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Summary:

Like millions of Americans who are in need of high-speed Internet connections, I have been stuck in narrowband hell. Dial-up connections, despite improved technology, are as slow and unreliable as ever, making surfing and downloading email a sluggish and nerve-wracking experience. What is more surprising is […]

Like millions of Americans who are in need of high-speed Internet connections, I have been stuck in narrowband hell. Dial-up connections, despite improved technology, are as slow and unreliable as

ever, making surfing and downloading email a sluggish and nerve-wracking experience. What is more surprising is that this is not a phenomenon of the digital backwaters of India; I am facing this dilemma in the heart of Silicon Alley, the pretentious East Coast counterpart to Silicon Valley. Just a few blocks from the now-infamous DoubleClick billboard, which greets visitors to this roughly 40-block area in Manhattan, the best one can do is crank up the old dial-up modem and pray that the email will squeak through.

My personal trials and tribulations while trying to secure broadband service, especially in light of my location, make me question its future. In this battle, the goliaths — the incumbent monopolies that include local phone companies and cable providers — have entirely too much control over our digital destiny. Given that I live in pursuit of a digital lifestyle, my desire to be connected is stronger than average, and that is perhaps why the events of recent weeks have driven me over the edge.

TOIL AND TROUBLE
Here is a rundown of what happened when I tried to get a high-speed Internet connection after relocating to the unfortunate city of Manhattan. Despite its promises — and more promises — the local phone company, Verizon (NYSE: VZ), has failed to deliver digital subscriber line (DSL) service to my apartment. A service representative informed me that my apartment was beyond reach. Disheartened, I placed a request for a broadband connection on a new Web site, BroadBandBuyer.com, and within nanoseconds I received offers (and competing bids) from a score of service providers including EarthLink (Nasdaq: ELNK), RCN (Nasdaq: RCNC), and others. A week later, all those bids and offers proved to be in vain, since the cable connections are under the unrelenting control of AOL Time Warner (NYSE: AOL), and the DSL hardware is not in place for other Internet service providers to make the connections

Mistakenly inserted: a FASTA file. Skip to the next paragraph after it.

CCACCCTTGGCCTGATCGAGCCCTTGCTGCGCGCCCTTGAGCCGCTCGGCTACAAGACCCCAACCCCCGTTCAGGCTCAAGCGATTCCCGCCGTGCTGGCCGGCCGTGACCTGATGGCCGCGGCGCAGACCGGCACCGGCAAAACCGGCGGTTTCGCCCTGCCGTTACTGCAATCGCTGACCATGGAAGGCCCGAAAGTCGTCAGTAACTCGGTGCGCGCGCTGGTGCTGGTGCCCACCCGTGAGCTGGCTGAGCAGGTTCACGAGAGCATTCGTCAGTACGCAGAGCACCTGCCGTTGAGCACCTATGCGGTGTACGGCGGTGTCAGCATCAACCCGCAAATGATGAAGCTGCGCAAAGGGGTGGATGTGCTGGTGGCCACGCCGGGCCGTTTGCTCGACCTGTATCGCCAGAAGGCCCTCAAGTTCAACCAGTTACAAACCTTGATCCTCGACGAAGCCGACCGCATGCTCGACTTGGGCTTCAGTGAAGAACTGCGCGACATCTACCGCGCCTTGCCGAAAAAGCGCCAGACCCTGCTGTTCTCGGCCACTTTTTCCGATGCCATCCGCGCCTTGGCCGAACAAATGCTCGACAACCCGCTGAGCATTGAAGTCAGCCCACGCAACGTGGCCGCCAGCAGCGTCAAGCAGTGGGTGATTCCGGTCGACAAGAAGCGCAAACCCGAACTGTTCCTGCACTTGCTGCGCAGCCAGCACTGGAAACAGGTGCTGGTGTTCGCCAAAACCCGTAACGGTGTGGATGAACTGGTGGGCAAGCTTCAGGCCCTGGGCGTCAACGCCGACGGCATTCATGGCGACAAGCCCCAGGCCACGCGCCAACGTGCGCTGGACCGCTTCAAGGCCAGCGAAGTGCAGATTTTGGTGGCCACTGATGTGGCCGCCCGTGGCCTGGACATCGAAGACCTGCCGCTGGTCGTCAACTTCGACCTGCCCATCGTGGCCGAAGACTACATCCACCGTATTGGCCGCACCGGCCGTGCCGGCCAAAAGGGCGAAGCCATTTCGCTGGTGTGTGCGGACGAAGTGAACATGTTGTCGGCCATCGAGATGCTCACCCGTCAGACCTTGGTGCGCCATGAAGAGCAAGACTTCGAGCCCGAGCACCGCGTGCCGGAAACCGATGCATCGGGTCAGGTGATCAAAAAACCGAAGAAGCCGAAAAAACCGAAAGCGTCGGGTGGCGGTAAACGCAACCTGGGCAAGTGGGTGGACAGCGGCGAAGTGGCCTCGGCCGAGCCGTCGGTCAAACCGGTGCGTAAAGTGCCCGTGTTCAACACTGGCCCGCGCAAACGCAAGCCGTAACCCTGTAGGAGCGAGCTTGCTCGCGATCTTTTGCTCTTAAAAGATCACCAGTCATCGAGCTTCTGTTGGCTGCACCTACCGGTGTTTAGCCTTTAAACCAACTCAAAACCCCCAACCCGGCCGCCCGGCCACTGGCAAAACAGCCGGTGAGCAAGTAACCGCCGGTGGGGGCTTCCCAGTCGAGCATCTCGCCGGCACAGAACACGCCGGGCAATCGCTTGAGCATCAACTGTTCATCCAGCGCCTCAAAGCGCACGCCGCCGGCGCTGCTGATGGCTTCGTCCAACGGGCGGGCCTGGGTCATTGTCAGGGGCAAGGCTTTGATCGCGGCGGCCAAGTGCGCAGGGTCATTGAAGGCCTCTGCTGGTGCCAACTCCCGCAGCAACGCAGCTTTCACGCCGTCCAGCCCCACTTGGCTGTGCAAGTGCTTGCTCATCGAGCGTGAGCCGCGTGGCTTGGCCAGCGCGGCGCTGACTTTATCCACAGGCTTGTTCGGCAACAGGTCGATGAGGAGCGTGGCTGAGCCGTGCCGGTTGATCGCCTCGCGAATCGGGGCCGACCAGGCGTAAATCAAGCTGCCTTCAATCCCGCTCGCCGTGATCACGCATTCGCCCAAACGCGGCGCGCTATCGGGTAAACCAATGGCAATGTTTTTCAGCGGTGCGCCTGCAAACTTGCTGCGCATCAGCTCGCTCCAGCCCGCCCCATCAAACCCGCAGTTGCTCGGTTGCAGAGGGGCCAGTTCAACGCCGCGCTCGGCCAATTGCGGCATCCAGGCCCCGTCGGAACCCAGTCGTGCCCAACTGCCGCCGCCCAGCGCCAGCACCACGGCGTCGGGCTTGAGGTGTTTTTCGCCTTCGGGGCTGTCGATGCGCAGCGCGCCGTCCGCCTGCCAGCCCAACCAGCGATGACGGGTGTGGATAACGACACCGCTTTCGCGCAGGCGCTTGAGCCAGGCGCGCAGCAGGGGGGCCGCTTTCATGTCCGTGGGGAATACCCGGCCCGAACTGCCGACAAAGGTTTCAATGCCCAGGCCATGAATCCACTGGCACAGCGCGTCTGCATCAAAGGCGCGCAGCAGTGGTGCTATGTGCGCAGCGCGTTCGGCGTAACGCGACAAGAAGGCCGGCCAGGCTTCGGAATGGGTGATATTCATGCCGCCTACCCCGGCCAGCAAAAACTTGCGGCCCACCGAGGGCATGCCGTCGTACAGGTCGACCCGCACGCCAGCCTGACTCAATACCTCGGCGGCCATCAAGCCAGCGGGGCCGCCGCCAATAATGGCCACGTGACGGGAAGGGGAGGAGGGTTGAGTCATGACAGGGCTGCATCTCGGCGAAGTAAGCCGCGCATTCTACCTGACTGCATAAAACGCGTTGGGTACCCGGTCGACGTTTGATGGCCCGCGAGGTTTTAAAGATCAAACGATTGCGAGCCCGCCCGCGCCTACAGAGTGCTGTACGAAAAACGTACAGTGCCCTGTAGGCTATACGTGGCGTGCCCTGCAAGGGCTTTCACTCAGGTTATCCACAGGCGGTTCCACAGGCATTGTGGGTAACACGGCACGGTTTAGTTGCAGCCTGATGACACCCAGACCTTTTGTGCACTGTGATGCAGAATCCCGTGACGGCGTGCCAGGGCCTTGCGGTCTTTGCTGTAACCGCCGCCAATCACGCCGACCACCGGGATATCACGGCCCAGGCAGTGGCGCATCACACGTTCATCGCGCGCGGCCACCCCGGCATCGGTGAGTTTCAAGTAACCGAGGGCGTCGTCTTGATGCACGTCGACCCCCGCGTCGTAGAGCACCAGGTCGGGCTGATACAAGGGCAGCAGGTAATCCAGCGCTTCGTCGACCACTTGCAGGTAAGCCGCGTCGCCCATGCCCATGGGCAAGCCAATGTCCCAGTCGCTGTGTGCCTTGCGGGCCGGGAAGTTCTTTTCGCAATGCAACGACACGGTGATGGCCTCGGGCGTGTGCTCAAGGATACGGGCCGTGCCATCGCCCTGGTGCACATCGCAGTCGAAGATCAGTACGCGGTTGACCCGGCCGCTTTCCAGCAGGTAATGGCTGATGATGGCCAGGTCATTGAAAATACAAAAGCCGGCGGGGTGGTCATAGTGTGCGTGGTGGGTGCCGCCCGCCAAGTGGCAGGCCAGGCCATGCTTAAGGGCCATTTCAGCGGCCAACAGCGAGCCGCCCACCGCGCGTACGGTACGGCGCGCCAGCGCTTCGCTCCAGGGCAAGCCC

Determined not to give up, I approached AOL Time Warner, the incumbent local cable provider, which has been heavily advertising its RoadRunner service on top of taxis, on billboards, and on the cable networks themselves. AOL Time Warner promised to have the service up and running within days. A week has passed, and since then the company has repeatedly missed appointments and offered lame excuses as to why I still do not have a broadband connection.

I am writing this column while waiting for the “cable guy” to show up, and the end of the four-hour time window I was given draws nigh. What does this really mean? Right now, according to recent media reports, AOL is in clandestine talks with AT&T (NYSE: T) to buy AT&T’s cable networks, and such a deal would make AOL Time Warner the undisputed monopoly of the cable infrastructure. While I have no objections to the company offering tasteless television channels, my biggest fear is that it would begin to choke the average person’s access to high-speed Internet connections, spurring infinite repetitions of the DSL debacle I encountered with the phone companies

This is something we should all be worried about. Forget Microsoft’s (Nasdaq: MSFT) monopoly for a minute, and worry about the fact that our digital future lies at the mercy of these slow-moving giants. From my vantage point, we are stuck in a narrowband world, circa 1994.

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  1. Plaatsinfovooru Wednesday, May 30, 2007

    Well.. I don\\’t agree.. If you look it from the other side

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